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Faux Stone Engraving

I just love stone! And the artist in me is always seeing ‘new canvasses’ to paint on! During some recent gardening I was looking at a pile of flagstone… What to do?! This Simple Faux Stone Engraving technique combines a bit of imagination (technology) and paint to imitate stone chiseling. It looks amazingly real but is very easy to do. Step by step instructions with pictures:


Step 1:

Find yourself a stone of shape and size you like. The flatter smooth stones are better, but it’s not that crucial. Use some digital software to pick a font and size. Even Microsoft Word can work as long as you enlarge enough. Do try to keep it simple and traditional, but that’s just the typographer in me talking. Most home printers handle a letter size paper, but if you need larger you can print in pieces and tape them together. If you measure first it’s easier to plan. Size and place as you like, and tape into place with masking tape.


Step 2:

You will now need to TRANSFER the image to the surface. I have much experience of this from my illustration world. You can use a sheet of old-fashioned carbon paper, or sewing transfer paper, or a sheet of paper that you rubbed with pencil. Place that sheet under your printed letters and easily trace the outlines with a pen to force the drawing onto the stone. I use a ballpoint pen.

Have a peek to see if it is coming through, since it is taped down you can continue until you have all the outlines. I used the red fabric transfer paper so I could see the lines well.


Step 3:

Time to paint! I used some basic black acrylic paint. I had marvelled how some rocks my kids painted eons ago held the paint, so I knew it has staying power. There is also great outdoor paint like this. It doesn’t take that much artistic skill to fill in all the shapes with a fine brush. It is forgiving since it is stone.


Step 4:

Now you become an artist! To make it look engraved you will need to add the ‘faux’ shadows and highlights. Imagine light hitting the indented letters from the top. The upper part of all the letter forms needs a bit of a lighter gray to show light. It is very systematic.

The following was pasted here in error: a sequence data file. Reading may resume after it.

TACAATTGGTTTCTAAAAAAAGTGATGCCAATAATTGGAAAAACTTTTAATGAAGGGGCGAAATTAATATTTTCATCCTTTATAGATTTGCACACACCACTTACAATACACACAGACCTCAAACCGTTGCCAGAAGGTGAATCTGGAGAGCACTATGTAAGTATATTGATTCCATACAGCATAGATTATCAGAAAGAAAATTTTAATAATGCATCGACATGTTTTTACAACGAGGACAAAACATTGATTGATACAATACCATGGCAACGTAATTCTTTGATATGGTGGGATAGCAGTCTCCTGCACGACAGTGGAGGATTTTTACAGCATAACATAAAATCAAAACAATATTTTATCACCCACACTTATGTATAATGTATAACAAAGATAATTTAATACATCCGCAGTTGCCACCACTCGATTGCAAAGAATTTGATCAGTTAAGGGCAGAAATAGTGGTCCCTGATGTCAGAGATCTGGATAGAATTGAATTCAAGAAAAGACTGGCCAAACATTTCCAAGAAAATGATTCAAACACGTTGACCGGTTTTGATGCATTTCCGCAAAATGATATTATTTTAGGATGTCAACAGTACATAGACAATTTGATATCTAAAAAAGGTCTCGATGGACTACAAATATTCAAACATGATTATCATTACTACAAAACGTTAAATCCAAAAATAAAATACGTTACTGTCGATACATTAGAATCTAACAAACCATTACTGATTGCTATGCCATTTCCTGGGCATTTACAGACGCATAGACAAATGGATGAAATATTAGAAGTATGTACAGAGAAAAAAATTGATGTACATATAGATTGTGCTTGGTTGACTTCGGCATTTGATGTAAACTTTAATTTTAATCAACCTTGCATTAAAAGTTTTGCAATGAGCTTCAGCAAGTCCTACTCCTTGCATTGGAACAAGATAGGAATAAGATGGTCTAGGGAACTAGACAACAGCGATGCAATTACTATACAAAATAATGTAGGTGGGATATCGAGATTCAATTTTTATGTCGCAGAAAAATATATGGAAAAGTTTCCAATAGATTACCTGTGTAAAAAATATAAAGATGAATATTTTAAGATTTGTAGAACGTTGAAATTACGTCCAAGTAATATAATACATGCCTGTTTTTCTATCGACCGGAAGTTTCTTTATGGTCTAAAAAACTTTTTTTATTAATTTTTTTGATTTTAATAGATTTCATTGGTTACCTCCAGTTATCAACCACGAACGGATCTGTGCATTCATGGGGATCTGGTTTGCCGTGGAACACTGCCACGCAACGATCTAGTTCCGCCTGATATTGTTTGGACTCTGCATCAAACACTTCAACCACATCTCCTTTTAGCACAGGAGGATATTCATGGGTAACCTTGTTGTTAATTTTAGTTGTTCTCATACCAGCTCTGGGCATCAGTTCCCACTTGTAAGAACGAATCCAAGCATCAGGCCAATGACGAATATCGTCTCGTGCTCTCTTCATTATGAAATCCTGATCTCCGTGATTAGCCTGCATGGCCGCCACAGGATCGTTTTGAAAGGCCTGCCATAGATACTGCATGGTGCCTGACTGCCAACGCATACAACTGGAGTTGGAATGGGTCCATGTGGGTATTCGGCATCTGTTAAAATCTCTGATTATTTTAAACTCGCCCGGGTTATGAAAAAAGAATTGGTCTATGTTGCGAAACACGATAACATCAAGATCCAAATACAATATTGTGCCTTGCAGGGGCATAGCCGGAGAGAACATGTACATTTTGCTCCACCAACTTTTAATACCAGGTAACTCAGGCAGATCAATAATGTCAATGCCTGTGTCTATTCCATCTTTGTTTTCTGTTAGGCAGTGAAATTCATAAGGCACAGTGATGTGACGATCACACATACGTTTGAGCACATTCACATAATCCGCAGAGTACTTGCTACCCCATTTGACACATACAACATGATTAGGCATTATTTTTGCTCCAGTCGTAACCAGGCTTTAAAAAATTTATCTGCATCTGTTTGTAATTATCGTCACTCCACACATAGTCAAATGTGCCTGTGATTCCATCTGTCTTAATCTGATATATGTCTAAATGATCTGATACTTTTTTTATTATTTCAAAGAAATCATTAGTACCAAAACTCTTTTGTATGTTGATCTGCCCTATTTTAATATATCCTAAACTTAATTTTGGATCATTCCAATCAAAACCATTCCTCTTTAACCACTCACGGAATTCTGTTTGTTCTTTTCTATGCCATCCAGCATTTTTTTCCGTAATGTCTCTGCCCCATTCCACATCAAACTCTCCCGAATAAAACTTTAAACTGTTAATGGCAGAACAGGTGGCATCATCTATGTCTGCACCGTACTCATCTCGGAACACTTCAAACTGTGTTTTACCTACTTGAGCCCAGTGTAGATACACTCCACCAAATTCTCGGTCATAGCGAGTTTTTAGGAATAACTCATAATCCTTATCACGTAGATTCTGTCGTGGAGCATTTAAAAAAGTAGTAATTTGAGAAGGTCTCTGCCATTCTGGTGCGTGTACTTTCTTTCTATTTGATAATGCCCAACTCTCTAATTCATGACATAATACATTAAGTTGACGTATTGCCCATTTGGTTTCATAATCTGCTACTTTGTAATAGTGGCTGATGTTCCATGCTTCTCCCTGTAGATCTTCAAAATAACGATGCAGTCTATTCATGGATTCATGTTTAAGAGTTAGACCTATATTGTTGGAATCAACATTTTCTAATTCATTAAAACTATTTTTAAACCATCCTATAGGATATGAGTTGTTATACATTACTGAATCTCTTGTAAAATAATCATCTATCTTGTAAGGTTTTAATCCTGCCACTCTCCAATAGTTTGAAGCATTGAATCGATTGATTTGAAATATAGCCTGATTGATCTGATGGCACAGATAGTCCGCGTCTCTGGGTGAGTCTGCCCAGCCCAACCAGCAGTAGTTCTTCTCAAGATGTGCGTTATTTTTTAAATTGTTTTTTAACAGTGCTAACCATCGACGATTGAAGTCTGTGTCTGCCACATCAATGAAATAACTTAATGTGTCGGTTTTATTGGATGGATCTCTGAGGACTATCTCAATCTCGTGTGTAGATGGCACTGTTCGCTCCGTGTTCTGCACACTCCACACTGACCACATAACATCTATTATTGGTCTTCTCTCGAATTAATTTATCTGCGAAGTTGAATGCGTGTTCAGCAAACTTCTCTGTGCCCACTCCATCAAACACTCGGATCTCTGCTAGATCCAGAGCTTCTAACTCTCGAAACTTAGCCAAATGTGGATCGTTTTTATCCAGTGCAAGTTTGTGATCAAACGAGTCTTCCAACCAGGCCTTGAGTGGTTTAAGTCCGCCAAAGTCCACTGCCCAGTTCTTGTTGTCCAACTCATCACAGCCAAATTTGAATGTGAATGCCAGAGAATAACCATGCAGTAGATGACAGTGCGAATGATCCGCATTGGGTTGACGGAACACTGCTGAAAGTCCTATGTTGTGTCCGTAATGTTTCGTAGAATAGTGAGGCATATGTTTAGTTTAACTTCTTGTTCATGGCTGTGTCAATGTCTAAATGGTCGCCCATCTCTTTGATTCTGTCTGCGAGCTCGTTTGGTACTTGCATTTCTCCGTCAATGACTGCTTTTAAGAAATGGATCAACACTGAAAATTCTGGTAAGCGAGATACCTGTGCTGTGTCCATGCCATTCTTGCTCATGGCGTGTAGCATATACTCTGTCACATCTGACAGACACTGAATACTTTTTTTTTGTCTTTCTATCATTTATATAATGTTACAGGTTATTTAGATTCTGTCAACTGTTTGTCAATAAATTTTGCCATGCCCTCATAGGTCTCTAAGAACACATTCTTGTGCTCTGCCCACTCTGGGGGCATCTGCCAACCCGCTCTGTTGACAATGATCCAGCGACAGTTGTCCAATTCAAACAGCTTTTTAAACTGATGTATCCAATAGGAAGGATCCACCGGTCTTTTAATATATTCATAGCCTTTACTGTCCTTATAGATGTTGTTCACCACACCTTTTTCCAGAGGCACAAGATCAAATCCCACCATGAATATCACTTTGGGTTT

Step 5:

You can now add the midtone gray to the middle so that it looks as if there is a shadow under the top of each part of the letter. Simple isn’t it? Stand back and you will be amazed. If preferred you could just leave it solid black as well.


Since the stone is rough, the paint sticks and stays well, but you could add a layer of clear acrylic to protect even more. Maybe you want to add a logo etc, just apply the same principle.


Step 6:

Smile and pat yourself on the back after you placed it in the garden. Perhaps add a light and have a great house number! Awesome! Let me know how your’s turned out.


I'm an artist & I make things... all kinds of things.

This Post Has 39 Comments

  1. I never comment, but couldn’t restrain myself. Keep your style exactly like it is. Not everyone has the patience to listen/watch someone droning on and on while showing a project. Your pictures & text are simple & precise. Beautiful project! I’m looking forward to checking out the rest of your blog.

    1. Thanks, that’s very interesting. When I research I hate long slow videos and I would rather read at my own speed. That is part of my reason for not making videos. I do have an abundance of pictures though.